In a year of reckoning, slavery reparations bill moves forward in the House

A House committee late Wednesday advanced legislation, first introduced in 1989, that would study the issue of awarding reparations to the descendants of American slaves.

The House Judiciary Committee voted along party lines to send a bill to the House floor for the first time to create a commission to study the legacy of American slavery, racist laws and how they affected formerly enslaved people and their descendants. The bill instructs the 13-person committee to consider a “national apology” and recommend any “appropriate remedies” to Congress.

In the vote, which came after 11 p.m. Eastern, 25 Democrats supported advancing the bill, and 17 Republicans opposed it.

“The goal of this historical commission and its investigations is to bring American society to the new reckoning with how our past affects the current conditions of African Americans and to make America a better place to help and truly study the disadvantage,” said Rep. Sheila Jackson Lee (D-Texas), who introduced the current version of the bill in January.

The renewed debate over reparations comes amid a national reckoning over racial injustice, as Americans watch the proceedings in a white former police officer’s trial in George Floyd’s death and learn details of the case of another young Black man shot and killed by an officer in the Minneapolis area. It also comes as Black Americans continue to struggle disproportionately amid the COVID-19 pandemic.

Jackson Lee has said the measure could help “confront the stark societal disparities occurring in the African American community today,” and during the bill’s markup hearing, she referenced a study that found reparations would help address the health inequities that have persisted throughout the pandemic.

Efforts to award sweeping reparations to former enslaved people and their descendants have largely been unsuccessful since the end of the Civil War.

In 1989, a measure that proposed creating a committee to study the topic was first introduced by the late Rep. John Conyers, a Democrat from Michigan and the longest-serving Black congressman. House Resolution 40, the number chosen by Conyers, refers to a broken government promise to provide 40 acres and a mule to freed slaves at the end of the Civil War.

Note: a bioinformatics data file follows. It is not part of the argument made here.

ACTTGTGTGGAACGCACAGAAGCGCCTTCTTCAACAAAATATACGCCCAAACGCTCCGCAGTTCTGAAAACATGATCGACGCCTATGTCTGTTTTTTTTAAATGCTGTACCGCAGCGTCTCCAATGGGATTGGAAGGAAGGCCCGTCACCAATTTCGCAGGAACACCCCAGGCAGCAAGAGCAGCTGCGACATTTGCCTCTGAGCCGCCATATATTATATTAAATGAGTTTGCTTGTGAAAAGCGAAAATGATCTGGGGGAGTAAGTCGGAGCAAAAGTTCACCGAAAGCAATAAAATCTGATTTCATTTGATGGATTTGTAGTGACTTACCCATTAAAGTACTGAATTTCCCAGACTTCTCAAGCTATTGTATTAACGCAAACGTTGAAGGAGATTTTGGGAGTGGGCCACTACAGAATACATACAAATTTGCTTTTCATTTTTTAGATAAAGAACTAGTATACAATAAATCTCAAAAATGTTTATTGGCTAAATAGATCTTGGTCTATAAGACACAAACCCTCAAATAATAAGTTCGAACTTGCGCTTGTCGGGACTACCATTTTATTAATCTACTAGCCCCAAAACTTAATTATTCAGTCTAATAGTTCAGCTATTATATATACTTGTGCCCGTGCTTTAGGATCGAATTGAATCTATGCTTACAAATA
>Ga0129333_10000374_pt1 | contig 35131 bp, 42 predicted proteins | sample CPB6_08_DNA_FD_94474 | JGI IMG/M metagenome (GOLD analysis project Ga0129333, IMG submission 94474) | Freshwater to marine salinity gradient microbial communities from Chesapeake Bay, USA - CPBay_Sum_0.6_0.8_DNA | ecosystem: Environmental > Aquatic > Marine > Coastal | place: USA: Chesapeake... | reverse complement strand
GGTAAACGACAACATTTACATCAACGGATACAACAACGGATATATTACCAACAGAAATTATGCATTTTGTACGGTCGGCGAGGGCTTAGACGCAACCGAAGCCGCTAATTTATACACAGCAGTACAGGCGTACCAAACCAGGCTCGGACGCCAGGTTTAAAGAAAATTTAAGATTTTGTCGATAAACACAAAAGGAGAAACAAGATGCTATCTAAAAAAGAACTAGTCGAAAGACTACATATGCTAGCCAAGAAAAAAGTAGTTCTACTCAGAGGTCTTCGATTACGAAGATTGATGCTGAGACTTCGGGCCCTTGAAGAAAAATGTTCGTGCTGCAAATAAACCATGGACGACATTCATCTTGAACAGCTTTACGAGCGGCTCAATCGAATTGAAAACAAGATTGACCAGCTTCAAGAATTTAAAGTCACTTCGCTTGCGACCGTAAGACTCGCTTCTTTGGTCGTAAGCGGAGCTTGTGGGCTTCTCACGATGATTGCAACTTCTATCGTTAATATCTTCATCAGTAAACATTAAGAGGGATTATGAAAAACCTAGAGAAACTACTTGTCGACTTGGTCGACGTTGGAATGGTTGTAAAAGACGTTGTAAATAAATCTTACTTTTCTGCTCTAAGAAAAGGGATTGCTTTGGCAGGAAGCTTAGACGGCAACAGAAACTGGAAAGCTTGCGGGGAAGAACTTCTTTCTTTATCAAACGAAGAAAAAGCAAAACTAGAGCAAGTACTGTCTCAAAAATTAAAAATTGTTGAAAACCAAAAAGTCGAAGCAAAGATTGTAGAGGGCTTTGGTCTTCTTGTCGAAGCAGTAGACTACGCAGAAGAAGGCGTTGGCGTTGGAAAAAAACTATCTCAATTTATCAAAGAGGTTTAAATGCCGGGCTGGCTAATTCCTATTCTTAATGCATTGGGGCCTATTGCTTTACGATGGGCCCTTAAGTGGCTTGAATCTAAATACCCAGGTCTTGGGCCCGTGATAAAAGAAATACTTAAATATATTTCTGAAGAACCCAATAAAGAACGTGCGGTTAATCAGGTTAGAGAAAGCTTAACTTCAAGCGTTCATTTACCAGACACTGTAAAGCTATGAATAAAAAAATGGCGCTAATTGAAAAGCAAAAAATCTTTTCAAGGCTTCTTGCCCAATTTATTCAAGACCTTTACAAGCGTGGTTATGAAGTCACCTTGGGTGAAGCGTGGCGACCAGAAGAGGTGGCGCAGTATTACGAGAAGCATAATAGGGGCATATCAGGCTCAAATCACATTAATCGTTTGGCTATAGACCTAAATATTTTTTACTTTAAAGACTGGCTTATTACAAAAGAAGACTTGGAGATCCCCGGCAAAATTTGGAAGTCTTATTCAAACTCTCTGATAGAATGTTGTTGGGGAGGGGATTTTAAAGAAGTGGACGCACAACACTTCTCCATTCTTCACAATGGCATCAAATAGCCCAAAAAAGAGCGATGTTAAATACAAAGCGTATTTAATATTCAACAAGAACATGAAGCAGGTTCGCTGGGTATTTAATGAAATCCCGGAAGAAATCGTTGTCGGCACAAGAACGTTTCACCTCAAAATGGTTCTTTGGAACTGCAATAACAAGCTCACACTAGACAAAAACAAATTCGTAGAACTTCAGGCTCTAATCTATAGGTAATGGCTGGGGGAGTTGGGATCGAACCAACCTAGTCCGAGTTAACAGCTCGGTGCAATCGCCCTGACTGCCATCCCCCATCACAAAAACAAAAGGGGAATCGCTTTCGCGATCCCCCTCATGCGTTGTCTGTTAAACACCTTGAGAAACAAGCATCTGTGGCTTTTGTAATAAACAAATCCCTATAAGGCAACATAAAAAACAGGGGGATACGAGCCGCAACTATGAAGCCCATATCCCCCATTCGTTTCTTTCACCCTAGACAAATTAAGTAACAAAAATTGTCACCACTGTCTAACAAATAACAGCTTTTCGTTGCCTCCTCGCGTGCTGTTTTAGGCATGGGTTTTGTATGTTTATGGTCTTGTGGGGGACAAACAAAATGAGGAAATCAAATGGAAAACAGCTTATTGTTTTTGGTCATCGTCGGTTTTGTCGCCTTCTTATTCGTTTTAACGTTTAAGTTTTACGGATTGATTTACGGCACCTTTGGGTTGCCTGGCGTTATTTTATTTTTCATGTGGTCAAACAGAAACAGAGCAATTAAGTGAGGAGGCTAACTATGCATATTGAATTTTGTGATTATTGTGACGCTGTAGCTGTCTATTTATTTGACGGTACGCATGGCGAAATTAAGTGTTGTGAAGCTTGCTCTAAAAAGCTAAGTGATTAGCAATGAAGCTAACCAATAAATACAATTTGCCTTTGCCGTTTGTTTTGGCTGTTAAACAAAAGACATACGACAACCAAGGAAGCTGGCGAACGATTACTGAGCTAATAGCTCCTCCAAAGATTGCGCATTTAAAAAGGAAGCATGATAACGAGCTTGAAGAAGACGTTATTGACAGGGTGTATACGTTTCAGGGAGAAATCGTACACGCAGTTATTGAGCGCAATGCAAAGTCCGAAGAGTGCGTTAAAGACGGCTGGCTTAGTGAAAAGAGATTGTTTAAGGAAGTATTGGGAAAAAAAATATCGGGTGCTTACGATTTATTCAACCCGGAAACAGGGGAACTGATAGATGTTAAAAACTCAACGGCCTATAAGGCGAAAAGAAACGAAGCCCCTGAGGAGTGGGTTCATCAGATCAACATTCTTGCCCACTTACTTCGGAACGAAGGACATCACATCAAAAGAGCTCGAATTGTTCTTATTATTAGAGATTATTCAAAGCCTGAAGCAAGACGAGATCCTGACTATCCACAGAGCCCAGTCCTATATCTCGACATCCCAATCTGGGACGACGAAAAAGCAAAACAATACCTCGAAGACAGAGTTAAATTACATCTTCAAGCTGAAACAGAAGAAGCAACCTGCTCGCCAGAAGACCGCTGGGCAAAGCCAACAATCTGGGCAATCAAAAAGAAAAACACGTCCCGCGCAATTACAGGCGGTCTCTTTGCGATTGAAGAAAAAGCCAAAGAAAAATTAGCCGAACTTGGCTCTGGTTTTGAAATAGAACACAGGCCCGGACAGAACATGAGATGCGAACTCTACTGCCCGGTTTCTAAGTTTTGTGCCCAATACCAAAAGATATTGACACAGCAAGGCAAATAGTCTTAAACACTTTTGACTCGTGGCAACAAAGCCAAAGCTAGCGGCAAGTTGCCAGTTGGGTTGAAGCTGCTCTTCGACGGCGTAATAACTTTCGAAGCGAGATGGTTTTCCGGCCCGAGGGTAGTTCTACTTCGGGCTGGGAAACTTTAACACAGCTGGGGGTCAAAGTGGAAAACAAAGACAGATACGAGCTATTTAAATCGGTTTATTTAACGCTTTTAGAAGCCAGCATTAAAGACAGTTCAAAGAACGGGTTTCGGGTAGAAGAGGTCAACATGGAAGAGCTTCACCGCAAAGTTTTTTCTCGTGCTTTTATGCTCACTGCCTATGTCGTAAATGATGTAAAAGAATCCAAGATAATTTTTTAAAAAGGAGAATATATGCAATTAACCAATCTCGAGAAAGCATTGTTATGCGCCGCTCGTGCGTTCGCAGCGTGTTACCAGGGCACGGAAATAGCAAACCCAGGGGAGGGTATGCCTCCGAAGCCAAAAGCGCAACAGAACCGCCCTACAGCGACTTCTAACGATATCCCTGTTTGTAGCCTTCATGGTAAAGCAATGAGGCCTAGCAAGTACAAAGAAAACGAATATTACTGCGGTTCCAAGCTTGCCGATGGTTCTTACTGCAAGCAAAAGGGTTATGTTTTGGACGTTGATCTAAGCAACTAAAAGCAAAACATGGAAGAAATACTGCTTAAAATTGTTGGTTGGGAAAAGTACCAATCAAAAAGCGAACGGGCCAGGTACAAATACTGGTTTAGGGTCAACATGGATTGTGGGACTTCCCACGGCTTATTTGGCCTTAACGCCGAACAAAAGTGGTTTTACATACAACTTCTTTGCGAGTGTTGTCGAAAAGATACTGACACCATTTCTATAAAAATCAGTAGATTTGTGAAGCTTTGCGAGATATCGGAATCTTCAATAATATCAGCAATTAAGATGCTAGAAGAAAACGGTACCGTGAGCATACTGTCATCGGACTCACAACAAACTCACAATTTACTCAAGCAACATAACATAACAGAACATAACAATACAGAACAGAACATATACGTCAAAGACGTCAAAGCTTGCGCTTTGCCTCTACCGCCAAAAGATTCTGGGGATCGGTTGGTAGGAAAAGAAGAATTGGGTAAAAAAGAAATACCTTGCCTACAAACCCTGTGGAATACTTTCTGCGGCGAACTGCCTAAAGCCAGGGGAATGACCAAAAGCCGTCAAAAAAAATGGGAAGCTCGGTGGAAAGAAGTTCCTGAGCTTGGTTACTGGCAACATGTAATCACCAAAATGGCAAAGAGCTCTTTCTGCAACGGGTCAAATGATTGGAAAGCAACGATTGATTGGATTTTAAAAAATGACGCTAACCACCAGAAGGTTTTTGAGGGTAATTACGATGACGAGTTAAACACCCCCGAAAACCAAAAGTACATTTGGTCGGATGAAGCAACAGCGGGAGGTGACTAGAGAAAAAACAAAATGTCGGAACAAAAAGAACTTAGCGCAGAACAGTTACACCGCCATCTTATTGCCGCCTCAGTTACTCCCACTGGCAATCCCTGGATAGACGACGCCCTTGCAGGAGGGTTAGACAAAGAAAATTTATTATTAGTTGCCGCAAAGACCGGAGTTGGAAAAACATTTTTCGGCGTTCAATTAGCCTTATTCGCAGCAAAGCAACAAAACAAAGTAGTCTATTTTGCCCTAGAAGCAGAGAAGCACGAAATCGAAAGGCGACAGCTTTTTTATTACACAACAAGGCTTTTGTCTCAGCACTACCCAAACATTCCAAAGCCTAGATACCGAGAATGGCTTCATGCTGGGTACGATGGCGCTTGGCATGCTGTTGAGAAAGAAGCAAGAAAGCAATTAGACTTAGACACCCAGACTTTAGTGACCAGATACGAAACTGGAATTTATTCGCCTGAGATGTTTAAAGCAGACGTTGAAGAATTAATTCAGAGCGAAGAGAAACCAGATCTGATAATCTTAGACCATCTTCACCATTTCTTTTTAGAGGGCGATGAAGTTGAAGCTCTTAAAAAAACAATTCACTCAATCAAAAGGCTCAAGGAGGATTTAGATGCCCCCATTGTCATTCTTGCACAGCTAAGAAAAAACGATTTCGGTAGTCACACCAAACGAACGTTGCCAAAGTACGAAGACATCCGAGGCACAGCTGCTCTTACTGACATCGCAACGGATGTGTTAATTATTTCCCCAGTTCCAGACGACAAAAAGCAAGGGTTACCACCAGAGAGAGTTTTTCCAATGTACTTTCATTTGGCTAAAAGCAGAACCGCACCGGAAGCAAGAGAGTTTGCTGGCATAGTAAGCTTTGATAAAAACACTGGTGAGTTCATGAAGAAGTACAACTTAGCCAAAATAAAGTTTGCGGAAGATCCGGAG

Conyers’ bill had just 24 co-sponsors; Lee’s bill has more than 170. And both House Speaker Nancy Pelosi (D-San Francisco) and President Biden have expressed support for at least studying the issue.

On Tuesday, Biden met with members of the Congressional Black Caucus at the White House. Jackson Lee later told reporters: “He is committed to this concept. We are grateful for that.”

But the measure would need 10 Republican votes to pass the evenly divided Senate. No Republicans are co-sponsoring the House bill.

Rep. Burgess Owens (R-Utah) described reparations as a “falsehood.”

“Slavery was and still is evil,” said Owens, who is Black. But reparations suggest “Black people are a hapless, hopeless race who never did anything but wait for white people to show up and help us,” he added.

Rep. Tom McClintock (R-Elk Grove) called the measure “evil in its effect if not in its intent,” saying that “the bill is designed to reach into the dead past, revive its conflicts and reintroduce them into our age.”

Rep. Pramila Jayapal (D-Wash.) said the measure is not about punishment: “This is about restorative justice. … If you through your history benefited from that wrong that was done, then you must be willing to commit yourself to righting that wrong.”

During the markup hearing, Republicans sought to get ahead of an expected Democratic bill that would expand the Supreme Court from nine justices to 13. A failed Republican-backed amendment would have required appeals of any reparations measure in the high court to be heard by nine justices.

Rep. Jamie Raskin (D-Md.) described the effort as an “irrelevant distraction” from addressing “the history of white supremacy, slavery [and the] oppression of millions of African Americans.”

Polling has shown broad resistance in the general public to awarding reparations to people descended from slaves. A Reuters/Ipsos poll in June found that although Americans are increasingly becoming conscious of inequality in the U.S., only 1 in 5 respondents said the United States should use “taxpayer money to pay damages to the descendants of American slaves.”

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SOURCE: Los Angeles Times – Erin B. Logan